As long as my bad weather lasts, or longer if this topic is interesting enough, I’ll be discussing the ancient gods and goddesses of many cultures who were said to influence the weather. I’ve started my series with the Theoi Meteoroi — the weather gods of Ancient Greece.
I’m continuing with the Tempest-Winds — the Anemoi Thyellai.
Have you ever had your hat blown off your head, papers blown from your hand, or had a sharp gust of wind blow something just beyond your reach? The ancients would say you were visited by the Harpies.
Born to Thaumas (an old proto or first god of the sea) and Elektra (a cloud nymph –more on her next week), there were originally five Harpy sisters: Aellope, Ocypete, Podarge, Celaeno, Nicothoe. In most of the stories I’ve found, these three seem to be the main players: Aellope, Ocypete, and Celaeno, their names meaning Storm swift, The swift wing, and The dark, respectively.
In earlier versions, the Harpies were described as beautiful, winged maidens. Hesiod describes them as maidens with lovely hair, as lovely as their sister Iris the Rainbow. Over time they became women with beautiful faces on vulture bodies. Later, they became ugly winged monsters equipped with sharp hooked talons. It seems to me in the later tellings they were often confused with the Gorgons (more on them later). Comme ci comme ça — like this, like that.
Some myths have them parented by Typhon and Echidna (again I do believe this refers to the Gorgon sisters). Other myths have them as the Hounds of Zeus sent to dispatch whatever he wanted them to with a windy gust.
The most interesting of the Harpy myths concerns Phineus, the king of Thrace. Not only was he king, Phineus was also a prophet. Because he revealed too much of the gods’ plans to mortal men, Zeus blinded him and set Harpies to plague him. Whenever Phineus sat down to eat, the Harpies would swoop down and steal his food, starving him slowly by the day. This story might be the root of why Harpies were said to possess an insatiable hunger. Some versions say whatever crumbs and scraps were left on Phineus’ plate, they were fouled and inedible. To me this suggests the origin of the vulture body. (If threatened, Vultures will vomit their rotten carcass meals like throwing down a smoke bomb.) From here, it’s not hard to see how these beautiful winged maidens became monsters.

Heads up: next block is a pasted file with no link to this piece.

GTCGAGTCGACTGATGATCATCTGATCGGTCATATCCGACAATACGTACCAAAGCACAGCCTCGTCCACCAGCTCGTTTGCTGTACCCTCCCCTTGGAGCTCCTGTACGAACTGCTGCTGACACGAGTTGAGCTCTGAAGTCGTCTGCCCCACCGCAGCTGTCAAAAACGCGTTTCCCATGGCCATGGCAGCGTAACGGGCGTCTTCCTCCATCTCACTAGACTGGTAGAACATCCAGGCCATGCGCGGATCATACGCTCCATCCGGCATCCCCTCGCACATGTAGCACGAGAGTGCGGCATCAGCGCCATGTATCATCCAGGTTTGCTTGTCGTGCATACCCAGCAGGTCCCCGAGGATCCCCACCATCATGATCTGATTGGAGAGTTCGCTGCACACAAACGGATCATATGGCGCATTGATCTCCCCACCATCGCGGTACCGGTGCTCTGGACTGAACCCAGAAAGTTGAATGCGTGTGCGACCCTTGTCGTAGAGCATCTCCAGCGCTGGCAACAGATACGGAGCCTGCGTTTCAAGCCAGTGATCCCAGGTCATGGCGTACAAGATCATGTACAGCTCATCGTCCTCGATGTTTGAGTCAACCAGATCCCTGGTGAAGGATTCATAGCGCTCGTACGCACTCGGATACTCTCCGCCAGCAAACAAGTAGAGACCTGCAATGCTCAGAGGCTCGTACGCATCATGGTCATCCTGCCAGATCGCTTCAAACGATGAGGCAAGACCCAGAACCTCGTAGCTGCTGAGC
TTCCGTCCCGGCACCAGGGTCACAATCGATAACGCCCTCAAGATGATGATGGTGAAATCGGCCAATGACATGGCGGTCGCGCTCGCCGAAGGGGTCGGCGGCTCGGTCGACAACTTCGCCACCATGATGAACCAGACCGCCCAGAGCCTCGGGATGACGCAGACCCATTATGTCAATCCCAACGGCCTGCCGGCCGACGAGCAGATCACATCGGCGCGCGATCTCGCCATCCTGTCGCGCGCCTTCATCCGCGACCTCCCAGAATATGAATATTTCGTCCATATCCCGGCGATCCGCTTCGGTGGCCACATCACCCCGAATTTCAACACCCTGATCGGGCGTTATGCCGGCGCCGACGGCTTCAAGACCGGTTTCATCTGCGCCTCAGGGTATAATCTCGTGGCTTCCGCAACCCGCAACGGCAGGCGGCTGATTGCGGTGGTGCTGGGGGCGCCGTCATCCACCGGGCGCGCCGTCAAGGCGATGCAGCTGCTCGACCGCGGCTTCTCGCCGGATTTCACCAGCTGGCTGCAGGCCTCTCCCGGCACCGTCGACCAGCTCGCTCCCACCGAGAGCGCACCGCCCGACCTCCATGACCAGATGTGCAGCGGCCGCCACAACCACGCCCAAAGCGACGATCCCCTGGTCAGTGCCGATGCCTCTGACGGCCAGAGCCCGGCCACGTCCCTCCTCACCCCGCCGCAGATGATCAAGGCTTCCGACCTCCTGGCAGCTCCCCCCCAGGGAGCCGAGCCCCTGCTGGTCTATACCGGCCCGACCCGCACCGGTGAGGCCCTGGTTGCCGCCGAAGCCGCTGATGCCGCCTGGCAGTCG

When Jason and the Argonauts came on the scene and saw what was happening to poor Phineus, the winged Boreads (those sons of Boreas the North Wind) chased the Harpies away. So pleased that he could finally eat, Phineus shared with Jason and his Argonauts a future glimpse of a successful quest, complete with how to get around certain deadly hazards.
Quick Harpie tidbits:
- Harpies turn up as figures on ancient tombs. This suggests ties to the underworld.
- Harpies were amazingly agile and thus impossible to catch and kill.
- Their name means whirlwind.
- In Dante’s Inferno, he places the harpies in the Wood of Suicides where they screech from the trees.
- Shakespeare made the name Harpy synonymous with relentlessly nagging women in his play Much ado About Nothing.
- The Harpy Eagle is named for the Harpies. Check out their genus and species names — Harpia harpyja.
Tomorrow ~ wrapping up the Anemoi
For 100 days, I’ll post something from my chosen topic: Clichés.
There are 81 entries to come.
Here’s a cliché for today:
Beauty is in the eye of the beholder
Today is Janice Seagraves’ blog day.
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